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Discussion Starter · #1 ·
My car, a 95 Sable with about 130k, has really bad ride quality. I live in Baltimore with some of the worst roads in America -- massive potholes, rippled pavement, asphalt splotches and uneven plates everywhere -- and my Sable hits those bumps like a box of bricks. Compared to every other car I ride in around here, my car rides terribly. I feel like jolts are getting transferred right to the frame: each bump is noisy and jarring, a sharp hit felt right through my shoes and my seat. I can hear the change flying around in the tray and I get tossed around, sometimes so bad I halfway lose my grip on the wheel.

The car also suffers from noticeable shakes when it tops 55 mph. I'll get strong vibrations in the wheel and there's a lot of play in the steering, the passenger seat and dashboard will start rattling or vibrating so hard I can both see and hear it, and cups in the cupholder will have they liquid vibrated out of them even through the tiny hole in their lids.

My question: what is broken on my car? Is it the shocks? The suspension? Both? Something else? Help me, please!
 

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You need new shocks, probably new springs. You also seem to need a wheel balancing (shaking at 55+).

Poor tires can also cause harsh riding as well.
 

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Just get Monroe Quickstruts. They come with mounts, struts and coils preassembled. You will need an alignment.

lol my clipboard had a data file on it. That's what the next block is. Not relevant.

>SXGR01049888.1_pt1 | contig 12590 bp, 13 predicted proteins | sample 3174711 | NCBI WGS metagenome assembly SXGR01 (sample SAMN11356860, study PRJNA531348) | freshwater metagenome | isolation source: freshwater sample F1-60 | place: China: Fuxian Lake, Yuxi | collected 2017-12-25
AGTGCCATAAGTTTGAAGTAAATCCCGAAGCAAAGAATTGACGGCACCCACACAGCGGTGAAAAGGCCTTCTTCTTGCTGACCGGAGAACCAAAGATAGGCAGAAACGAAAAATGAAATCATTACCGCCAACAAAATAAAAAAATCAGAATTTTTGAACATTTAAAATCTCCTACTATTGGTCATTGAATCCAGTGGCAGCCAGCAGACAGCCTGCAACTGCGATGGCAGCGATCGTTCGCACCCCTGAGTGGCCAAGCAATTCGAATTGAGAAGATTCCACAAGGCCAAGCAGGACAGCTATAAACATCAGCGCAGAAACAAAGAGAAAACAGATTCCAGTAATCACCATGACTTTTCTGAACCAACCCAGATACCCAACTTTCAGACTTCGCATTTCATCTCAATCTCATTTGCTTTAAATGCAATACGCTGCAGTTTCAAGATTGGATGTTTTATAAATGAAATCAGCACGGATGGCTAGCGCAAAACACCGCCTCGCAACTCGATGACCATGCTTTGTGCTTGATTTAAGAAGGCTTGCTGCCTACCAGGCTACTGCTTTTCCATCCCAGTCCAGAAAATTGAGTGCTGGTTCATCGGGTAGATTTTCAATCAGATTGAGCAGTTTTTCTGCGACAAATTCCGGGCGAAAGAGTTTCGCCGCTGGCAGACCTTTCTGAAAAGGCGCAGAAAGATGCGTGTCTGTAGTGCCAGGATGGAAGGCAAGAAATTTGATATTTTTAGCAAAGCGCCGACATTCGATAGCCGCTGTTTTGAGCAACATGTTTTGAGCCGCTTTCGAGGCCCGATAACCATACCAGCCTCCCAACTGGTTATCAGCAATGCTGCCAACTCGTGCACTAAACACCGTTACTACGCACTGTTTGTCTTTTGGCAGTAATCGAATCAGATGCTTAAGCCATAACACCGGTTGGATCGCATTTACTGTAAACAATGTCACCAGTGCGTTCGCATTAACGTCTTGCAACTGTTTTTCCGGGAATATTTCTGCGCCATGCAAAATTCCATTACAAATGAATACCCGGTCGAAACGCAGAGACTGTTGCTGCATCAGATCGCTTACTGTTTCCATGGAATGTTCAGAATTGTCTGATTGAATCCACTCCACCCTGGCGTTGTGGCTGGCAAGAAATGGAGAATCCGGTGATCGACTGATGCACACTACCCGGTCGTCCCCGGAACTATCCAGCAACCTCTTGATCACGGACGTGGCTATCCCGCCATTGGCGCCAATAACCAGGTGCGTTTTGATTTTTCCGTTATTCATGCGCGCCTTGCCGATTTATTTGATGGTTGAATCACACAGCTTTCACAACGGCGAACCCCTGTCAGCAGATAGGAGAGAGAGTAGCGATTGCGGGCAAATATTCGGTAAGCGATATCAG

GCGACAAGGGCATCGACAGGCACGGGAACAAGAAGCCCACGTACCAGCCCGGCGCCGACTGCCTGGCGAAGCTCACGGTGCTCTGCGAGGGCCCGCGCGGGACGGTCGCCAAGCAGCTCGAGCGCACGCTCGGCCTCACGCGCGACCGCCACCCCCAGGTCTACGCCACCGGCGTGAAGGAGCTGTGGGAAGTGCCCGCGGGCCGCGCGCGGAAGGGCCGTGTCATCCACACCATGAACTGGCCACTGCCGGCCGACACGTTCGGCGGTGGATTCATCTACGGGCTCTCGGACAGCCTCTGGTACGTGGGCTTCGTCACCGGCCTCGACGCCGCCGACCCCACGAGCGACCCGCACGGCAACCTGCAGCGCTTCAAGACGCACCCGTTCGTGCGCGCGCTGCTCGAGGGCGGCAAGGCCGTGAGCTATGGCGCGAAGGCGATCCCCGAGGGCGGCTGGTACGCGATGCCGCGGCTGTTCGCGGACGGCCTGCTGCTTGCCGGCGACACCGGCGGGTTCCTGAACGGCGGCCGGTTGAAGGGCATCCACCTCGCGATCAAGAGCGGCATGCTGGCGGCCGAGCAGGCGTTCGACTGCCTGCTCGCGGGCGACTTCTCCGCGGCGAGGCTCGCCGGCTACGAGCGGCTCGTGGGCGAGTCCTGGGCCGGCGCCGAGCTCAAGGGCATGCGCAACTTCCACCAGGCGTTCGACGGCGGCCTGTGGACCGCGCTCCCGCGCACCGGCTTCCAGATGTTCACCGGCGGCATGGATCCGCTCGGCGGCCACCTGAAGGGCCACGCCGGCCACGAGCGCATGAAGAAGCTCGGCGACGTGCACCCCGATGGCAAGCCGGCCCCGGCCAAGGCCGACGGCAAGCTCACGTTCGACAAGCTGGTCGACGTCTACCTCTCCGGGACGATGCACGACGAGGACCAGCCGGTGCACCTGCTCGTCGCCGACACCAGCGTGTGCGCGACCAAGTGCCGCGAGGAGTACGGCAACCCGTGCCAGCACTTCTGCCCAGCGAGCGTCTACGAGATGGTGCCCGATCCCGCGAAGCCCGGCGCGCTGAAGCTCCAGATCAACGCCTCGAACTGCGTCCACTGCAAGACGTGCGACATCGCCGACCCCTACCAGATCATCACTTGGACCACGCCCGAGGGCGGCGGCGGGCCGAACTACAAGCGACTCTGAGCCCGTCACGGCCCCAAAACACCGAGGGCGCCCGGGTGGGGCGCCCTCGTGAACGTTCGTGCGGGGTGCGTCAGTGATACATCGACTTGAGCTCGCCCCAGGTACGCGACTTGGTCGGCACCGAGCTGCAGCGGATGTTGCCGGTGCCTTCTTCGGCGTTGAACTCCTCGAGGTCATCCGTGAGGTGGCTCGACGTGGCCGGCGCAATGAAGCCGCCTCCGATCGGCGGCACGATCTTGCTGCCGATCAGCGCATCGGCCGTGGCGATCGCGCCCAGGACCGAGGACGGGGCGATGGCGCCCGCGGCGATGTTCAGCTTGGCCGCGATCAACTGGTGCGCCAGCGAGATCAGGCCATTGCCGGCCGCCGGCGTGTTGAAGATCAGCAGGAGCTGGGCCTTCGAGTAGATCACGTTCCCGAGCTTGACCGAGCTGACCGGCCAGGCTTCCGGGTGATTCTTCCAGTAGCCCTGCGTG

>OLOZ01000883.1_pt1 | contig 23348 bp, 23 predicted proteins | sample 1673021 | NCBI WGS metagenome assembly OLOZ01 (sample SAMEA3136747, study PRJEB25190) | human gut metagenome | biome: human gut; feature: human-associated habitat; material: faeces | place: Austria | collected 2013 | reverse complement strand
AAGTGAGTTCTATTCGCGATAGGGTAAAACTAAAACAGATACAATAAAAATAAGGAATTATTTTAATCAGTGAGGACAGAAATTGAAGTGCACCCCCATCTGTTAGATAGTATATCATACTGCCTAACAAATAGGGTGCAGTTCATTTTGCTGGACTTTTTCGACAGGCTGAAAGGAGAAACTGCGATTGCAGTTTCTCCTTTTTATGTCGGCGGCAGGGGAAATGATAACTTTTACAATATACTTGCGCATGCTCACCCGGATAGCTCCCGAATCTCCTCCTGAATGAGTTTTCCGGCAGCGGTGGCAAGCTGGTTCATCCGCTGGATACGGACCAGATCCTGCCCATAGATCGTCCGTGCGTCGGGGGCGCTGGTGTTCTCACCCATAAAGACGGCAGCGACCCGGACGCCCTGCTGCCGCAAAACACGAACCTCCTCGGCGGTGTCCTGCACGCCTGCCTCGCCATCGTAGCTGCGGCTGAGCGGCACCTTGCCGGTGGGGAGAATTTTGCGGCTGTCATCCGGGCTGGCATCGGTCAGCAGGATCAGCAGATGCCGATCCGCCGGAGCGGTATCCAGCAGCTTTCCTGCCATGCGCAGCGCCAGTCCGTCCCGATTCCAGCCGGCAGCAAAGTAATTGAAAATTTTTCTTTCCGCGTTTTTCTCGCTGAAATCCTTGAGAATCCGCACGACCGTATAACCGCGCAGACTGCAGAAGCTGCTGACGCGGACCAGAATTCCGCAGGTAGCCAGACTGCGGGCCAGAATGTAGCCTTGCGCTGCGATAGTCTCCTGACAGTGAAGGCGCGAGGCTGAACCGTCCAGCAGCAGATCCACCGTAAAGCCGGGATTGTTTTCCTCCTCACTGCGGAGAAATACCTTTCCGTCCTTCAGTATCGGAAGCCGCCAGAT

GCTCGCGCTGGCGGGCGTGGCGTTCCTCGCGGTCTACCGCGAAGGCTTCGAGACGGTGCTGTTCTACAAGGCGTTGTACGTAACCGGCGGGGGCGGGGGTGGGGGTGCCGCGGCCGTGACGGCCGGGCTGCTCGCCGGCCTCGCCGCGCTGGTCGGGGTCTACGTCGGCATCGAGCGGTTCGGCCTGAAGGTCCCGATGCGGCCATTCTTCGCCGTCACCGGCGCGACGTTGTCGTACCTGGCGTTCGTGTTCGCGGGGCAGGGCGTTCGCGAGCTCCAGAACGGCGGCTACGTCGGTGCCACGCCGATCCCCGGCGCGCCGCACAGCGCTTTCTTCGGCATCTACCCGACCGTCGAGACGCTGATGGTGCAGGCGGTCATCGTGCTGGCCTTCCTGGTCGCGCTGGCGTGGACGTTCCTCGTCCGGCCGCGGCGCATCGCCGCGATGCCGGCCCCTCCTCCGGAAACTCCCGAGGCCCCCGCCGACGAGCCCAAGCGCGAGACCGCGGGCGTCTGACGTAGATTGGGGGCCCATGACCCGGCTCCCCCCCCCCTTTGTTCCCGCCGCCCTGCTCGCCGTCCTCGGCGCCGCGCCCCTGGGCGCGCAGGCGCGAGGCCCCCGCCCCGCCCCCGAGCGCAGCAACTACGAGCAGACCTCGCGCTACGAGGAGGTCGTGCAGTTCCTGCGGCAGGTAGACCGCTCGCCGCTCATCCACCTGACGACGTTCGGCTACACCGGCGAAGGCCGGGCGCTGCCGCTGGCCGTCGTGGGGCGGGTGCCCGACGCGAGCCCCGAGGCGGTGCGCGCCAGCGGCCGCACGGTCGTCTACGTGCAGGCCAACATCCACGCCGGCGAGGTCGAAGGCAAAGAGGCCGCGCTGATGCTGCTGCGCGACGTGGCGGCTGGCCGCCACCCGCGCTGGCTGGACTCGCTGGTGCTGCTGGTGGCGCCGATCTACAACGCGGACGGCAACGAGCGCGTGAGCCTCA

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Around 100,000 miles, the struts (Monroe Quik Struts), lower ball joints (Moog), wheel bearings (Timken), outer tie-rod ends (Moog), and sway bar end links (Moog) need to be replaced. In the long-run, it's easiest to do all of it at once.
 

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Discussion Starter · #7 ·
Around 100,000 miles, the struts (Monroe Quik Struts), lower ball joints (Moog), wheel bearings (Timken), outer tie-rod ends (Moog), and sway bar links (Moog) need to be replaced. In the long-run, it's easiest to do all of it at once.
Hmmm, that sounds like a bit more work. I would call myself handy but I've never attempted a part replacement like that. If it's just a matter of a jack, some wrenches, and time I bet I could do it. But if there's more involved -- if the job was a bit above the novice level -- should I take it in to my mechanic?
 

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You should probably take it to your mechanic. It requires a number of specialized tools; e.g., ball joint separator; two-jaw puller; large snap ring pliers; air hammer, with a 1-inch hammer tip; and C-press. Still, it will save you money, in the long-run, by getting it all done at once. It boils down to safety, how long you plan to keep the car, and your budget.
 
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